Britain may be a tardy convert to the political leadership debate, but we're giving everyone else a run for their money now.
Latest up are the five candidates to head the Labour Party, and scarcely an evening seems to pass but they are strutting their stuff on some platform somewhere. I was at London's Institute of Education to witness a recent stand-off. But what the chairwoman, Gaby Hinsliff, introduced as the latest episode of Labour's Got Talent rapidly descended into a something more like a re-make of Three Men and a Baby. Except there were four men, an awful lot of babies, and a bemused Diane Abbott in the middle.
The question had related to the lack of women in the upper echelons of the Labour Party and glanced towards Yvette Cooper's decision not to stand against her husband, Ed Balls. But the discussion soon turned – how could it not? – to the difficulty of combining a senior role in politics with babies. It was as though the playpen gate had been thrown open. The four men positively fell over each other to vaunt their infatuation with their offspring.
"I've a one-year-old," said Ed Miliband," beaming indulgently. His elder brother, David (who has been Foreign Secretary, remember, and a few other things, too), spoke of his hopes that the contest would be suspended through August so they could all enjoy some family-time. "I'm going on holiday," chirped brother Ed, hand in the air; another "Me, too" and another hand from Yvette's husband. "But not together," they chorused.
Andy Burnham, who is otherwise running on the hard-left ticket, jumped in with an encomium to The Family that would have done the soft-right proud. How hard it was, he lamented, to be away from his little ones for even a day. There was general cooing about how quickly they grow up, how you miss their crucial moments and how the new rules on second homes (yes, they're not letting that go) might discourage women from becoming MPs, because of the late-night sittings...
"Ah diddums" almost escaped my lips, but I didn't want to abuse the hospitality of the benevolent Fabians. But this toddler love-fest was being allotted far more time than it strictly deserved. What these four men needed was to be reminded that they were not standing for "new father of the year", even with Father's Day imminent, but for the leadership of the Labour Party. Is it likely that a female candidate would have been drooling over her progeny as they were?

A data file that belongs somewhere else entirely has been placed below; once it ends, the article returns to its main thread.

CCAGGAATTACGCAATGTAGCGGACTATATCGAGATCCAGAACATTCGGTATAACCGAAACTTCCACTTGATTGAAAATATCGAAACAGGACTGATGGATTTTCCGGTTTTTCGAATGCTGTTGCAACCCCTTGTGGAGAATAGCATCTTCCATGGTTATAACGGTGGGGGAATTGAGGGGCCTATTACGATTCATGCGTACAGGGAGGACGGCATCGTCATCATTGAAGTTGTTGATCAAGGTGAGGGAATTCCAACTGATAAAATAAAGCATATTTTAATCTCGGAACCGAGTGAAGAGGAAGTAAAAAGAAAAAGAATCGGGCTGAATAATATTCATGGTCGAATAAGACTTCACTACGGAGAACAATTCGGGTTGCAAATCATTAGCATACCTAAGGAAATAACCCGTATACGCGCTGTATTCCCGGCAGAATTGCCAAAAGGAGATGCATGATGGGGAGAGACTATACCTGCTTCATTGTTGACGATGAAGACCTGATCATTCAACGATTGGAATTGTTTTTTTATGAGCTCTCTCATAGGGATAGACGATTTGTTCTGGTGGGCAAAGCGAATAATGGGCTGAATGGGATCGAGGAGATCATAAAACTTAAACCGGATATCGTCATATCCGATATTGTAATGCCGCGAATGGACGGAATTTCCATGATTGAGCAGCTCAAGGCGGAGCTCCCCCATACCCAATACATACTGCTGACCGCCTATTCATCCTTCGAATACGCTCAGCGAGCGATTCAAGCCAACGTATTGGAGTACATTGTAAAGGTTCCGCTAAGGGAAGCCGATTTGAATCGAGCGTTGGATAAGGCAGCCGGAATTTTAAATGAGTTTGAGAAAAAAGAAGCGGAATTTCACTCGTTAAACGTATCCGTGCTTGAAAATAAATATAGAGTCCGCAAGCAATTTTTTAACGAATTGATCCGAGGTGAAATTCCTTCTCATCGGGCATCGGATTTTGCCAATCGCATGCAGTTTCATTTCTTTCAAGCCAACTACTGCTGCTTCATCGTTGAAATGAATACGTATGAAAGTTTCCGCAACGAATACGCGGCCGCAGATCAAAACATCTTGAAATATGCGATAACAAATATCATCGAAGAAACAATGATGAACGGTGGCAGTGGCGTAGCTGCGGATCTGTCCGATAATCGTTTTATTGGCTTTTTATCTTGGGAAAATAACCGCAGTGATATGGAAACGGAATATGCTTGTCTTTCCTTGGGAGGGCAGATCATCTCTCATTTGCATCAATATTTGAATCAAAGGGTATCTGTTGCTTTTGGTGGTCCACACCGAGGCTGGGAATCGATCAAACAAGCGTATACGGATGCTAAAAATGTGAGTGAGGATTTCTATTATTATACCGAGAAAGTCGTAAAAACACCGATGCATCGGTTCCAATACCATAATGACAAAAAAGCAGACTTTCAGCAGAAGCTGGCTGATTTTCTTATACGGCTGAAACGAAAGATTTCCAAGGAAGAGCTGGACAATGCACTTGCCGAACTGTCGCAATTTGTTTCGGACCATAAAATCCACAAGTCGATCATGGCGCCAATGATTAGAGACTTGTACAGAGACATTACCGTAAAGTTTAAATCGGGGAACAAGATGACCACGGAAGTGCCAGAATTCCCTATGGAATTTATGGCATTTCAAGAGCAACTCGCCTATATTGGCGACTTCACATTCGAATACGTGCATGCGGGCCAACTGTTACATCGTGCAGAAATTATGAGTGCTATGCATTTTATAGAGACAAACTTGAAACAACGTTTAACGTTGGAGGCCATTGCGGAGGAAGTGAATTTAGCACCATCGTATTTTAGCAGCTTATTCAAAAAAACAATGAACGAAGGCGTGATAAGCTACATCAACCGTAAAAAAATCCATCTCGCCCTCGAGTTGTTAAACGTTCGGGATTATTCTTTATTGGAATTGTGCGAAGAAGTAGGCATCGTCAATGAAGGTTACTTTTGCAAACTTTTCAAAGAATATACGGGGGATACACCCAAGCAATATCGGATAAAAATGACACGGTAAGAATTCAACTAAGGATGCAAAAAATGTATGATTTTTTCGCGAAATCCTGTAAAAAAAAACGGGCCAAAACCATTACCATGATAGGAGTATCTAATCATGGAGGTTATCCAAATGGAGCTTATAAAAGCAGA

Not that they weren't full of bright ideas – such as allowing those with family responsibilities to vote from home. But I've a better idea. Now that Cabinet meetings are held later, so that the PM and his deputy (attentive fathers both) can take their children to school, how about Parliament working regular hours? As I recall, a Commons bar was expensively converted into a crèche, so childcare isn't the problem. But re-timing the sittings remains a reform too far. Alternative Voting – maybe; civilised debating hours – well, no.
My suspicion is that the men secretly like the male dominance that returns to the corridors of power after dark. They should stop dissembling and acknowledge the truth. You don't actually have to sit late into the night, boys. If you put your mind to it, you can be home for bath-time.
WAGs, where are you when we need you?
I'm really missing something during this World Cup, and I suspect the England players are, too. Where, oh where are the WAGs? I know Fabio Capello banned them, when he took the England job, along with all the showbiz of his predecessor-but-one – though it's been strange, has it not, to watch an Italian and a Swede swapping national stereotypes? But there was something at once diverting and absurd about the WAGs that neither Sex and the City (1 or 2), nor the latest re-run of Footballers' Wives can replace. Maybe with the John Terry affair – leave aside the sordid details – life came too dangerously close to imitating art. And maybe, with the WAGs there, England would still have drawn their first match. I can't help feeling, though, that pictures of the WAGs returning with bursting bags from, say, the suburban malls of Johannesburg, or bartering for fish by the sea, or blowing on bejewelled vuvuzelas from the VIP box would be a bonus, not only for South African tourism, but for the general gaiety of our nation, too.
If you leave us our Uggs, you can keep the braces
If you are decked out (feet upwards) in gladiator sandals, harem pants, a tuxedo, big sunglasses and a headband, you are the poster-girl for everything men hate about this year's women's fashions, according to a survey by MSN. All too obviously, of course, the items in question – which also include Ugg boots and leggings – are those which might be said to diverge most from a traditional model of femininity.
For my part, I will take care never to be seen in most of what is on the list, but I will defend to the death another girl's right to do so – also, in the spirit of equality, a girl's right to compile her own list of most-hated menswear. So here goes:
Braces, usually red, that are for macho display, not function; surf pants (the wrong length for anything except surfing); gangsta pants (I agree with Barack); pressed denims (that's not what denim is for); shirts worn open-neck when they really need a tie; suit jackets with jeans (a pseudo-toff affectation); trainers anywhere off the track; Batik (keep it for the Tropics); double-vented jackets (yes, your bottom does look big in this); and finally... the baseball cap, even worn right-way round.